On the other hand I have shown up to appointments to interpret for friends who are Deaf and been told, “not you, not today.”

I know that there are a thousand possible reasons that this Deaf Client wants an interpreter other than me for this appointment, and, luckily, every single one of these reasons is none of my business.

In the end it doesn’t matter in the slightest who you and this person who is Deaf are to each other out in the world, friend or foe or neutral, in here you are the Interpreter they are the Client and the dynamic needs be no more complicated than that.

Note from Uncle Dale: Transitions (RID Views, Summer 2019)

https://youtu.be/CeNEEwDuT-0

https://rid.org/note-from-uncle-dale-3/

Rule 735

Dear Deaf Client,

You know that Code of Professional Conduct forbids me offering personal opinions.

So…

While we are waiting for your job interview at a clothing store I will hold your purse as you try on clothes, but I will not tell you which outfit looks better.

Note from Uncle Dale: Mother’s Day Two

My lovely bride, Aunt SuperTam, gave a talk on Mother’s Day a few years ago in our church. I would like to believe the leadership knew what they were in for when they asked her to speak, and she gave them exactly what they expected.

It is still talked about today.

She spoke about how very much many women dread Mother’s Day. For some, Mother’s Day is a reminder of all the possible ways they feel that they may have failed in that role.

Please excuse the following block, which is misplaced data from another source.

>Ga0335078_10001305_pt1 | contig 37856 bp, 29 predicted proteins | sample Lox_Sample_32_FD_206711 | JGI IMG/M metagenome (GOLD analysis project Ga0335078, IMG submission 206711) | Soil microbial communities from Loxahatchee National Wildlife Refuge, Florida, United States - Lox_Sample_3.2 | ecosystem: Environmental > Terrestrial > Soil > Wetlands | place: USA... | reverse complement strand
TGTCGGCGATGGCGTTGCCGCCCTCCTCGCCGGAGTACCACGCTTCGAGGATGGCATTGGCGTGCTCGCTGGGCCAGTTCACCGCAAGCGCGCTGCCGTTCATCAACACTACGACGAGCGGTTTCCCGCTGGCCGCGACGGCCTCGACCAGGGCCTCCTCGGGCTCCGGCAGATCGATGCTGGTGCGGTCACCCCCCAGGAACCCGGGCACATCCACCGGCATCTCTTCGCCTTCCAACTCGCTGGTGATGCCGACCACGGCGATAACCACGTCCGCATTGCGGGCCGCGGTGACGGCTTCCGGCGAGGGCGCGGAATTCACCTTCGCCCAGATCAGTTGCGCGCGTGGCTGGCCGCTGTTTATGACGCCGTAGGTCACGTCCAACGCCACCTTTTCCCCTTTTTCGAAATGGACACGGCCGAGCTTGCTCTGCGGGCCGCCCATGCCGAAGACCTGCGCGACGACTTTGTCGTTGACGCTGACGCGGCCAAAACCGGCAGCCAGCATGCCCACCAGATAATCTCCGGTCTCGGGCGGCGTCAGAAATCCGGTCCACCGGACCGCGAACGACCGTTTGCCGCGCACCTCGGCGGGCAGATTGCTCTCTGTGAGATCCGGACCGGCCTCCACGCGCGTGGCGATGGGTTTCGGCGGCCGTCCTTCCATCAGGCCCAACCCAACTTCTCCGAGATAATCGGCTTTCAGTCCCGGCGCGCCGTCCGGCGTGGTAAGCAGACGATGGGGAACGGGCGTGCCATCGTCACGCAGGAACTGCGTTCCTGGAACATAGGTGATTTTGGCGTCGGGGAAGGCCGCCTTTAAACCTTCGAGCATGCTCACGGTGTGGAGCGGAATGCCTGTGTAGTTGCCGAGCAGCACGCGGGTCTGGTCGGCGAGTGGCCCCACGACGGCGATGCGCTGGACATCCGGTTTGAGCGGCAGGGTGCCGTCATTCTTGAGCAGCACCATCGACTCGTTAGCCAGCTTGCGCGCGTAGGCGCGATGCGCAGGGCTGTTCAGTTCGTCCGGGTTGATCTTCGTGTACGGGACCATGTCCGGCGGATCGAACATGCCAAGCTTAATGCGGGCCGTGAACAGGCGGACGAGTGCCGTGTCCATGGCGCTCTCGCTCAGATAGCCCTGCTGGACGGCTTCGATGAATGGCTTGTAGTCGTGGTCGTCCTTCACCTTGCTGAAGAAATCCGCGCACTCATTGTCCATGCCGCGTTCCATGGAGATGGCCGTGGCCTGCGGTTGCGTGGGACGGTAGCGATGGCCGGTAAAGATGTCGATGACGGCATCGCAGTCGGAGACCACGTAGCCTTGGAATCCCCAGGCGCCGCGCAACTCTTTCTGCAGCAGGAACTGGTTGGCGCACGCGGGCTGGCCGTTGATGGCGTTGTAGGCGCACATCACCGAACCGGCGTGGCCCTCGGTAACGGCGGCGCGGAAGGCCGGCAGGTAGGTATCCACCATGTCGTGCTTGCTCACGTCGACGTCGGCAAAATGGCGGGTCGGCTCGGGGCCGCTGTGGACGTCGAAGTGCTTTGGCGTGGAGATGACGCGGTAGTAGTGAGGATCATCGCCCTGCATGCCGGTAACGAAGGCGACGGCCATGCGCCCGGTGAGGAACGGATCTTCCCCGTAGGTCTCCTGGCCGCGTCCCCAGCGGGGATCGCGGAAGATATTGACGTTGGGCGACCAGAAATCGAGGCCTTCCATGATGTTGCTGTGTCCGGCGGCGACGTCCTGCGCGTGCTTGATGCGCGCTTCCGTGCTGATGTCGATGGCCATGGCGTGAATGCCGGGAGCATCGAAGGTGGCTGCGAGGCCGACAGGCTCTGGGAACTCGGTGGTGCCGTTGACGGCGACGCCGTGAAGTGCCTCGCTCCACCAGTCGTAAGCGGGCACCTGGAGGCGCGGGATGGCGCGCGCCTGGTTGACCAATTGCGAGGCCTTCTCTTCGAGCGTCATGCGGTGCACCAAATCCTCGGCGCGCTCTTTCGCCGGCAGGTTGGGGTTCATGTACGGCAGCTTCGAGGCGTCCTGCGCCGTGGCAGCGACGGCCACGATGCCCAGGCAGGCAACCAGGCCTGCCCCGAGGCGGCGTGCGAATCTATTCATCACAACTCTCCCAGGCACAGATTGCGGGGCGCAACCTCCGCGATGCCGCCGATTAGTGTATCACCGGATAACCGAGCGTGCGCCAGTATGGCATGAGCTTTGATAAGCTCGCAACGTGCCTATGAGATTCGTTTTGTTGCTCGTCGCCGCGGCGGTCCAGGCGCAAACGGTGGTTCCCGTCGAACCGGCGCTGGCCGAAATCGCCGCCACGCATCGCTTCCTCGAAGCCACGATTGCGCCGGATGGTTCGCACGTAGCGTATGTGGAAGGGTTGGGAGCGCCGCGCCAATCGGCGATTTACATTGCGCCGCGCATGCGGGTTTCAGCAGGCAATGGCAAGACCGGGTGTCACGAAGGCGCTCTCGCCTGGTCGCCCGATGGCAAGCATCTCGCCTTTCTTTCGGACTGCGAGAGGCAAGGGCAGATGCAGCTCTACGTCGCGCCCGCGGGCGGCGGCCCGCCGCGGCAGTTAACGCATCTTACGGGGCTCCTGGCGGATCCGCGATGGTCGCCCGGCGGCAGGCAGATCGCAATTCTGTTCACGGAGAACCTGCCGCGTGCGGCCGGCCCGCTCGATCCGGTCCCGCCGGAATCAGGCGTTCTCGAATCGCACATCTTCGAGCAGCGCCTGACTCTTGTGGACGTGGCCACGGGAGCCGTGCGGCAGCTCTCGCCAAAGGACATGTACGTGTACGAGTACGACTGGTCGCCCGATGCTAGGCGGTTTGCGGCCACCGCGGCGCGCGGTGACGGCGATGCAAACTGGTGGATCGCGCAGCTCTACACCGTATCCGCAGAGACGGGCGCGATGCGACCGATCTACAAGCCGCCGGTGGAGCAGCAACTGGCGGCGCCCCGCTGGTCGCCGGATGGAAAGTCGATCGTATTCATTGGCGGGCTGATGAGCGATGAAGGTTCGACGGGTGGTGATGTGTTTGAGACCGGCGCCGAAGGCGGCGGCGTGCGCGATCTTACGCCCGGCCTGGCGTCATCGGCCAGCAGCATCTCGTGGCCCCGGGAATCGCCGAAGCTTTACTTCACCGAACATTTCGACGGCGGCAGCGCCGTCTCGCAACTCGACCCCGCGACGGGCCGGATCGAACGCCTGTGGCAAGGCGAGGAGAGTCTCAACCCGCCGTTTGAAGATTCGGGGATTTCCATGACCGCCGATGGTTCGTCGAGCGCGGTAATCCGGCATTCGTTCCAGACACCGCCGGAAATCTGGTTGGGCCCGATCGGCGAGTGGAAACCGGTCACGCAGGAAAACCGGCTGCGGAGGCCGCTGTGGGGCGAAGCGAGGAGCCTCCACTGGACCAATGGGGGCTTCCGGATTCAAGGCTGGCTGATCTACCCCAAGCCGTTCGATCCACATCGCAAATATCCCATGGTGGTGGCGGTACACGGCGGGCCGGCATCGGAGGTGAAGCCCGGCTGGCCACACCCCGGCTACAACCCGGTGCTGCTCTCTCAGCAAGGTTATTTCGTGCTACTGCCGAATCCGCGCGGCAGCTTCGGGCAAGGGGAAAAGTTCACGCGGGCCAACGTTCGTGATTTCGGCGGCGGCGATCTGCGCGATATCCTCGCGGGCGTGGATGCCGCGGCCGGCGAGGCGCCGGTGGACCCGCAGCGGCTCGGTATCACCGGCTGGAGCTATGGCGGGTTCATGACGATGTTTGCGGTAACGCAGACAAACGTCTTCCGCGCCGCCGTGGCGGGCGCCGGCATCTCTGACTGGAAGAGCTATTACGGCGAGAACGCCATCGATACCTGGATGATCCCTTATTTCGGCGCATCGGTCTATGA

For others it is a reminder that they do not have children of their bodies and so it is a day where they feel singled out by “real” Mothers for what they “lack”-while burning inside for want.

For some women it appears to be an indictment of their choice not to have children, a scornful reproach of that choice.

As the world has turned there are so many ways that Mother’s Day could be seen as a rejection of their family as it is.

She asked the congregation to remember that many sat in worship that day understanding everything the world “expected,” but that was not their reality, and Mother’s Day illuminated that in sharp relief.

But, she continued, Mother is not that small box with borders defined by the greeting card section in your local drug store.

“Mother” is not defined by living up to others expectations of what it should be or how mothers should act.

“Mother” exists outside of genetics or gender or genealogy.

“Mother” is about loving and nurturing. It’s a calling.

Not everyone who has given birth is called.

Many who have not actually given birth are called.

Mother is not about perfection. It’s about loving hard but imperfectly.

On this Mother’s Day I salute you all, the Mothers of children born of their bodies and those who give a Mother’s love to anyone who needs that huge heart.

As many of you know we are missing one of our babies this Mother’s Day. I also salute the Mother’s reaching out across the world or across the universe for the one far away physically but always always home in the heart.

To all mothers of all kinds happy Mother’s Day.

UD

Rule 734

You had a bad day, that doesn’t mean you’re a bad interpreter.

This may apply to you today.

Remember this when it applies to your team tomorrow.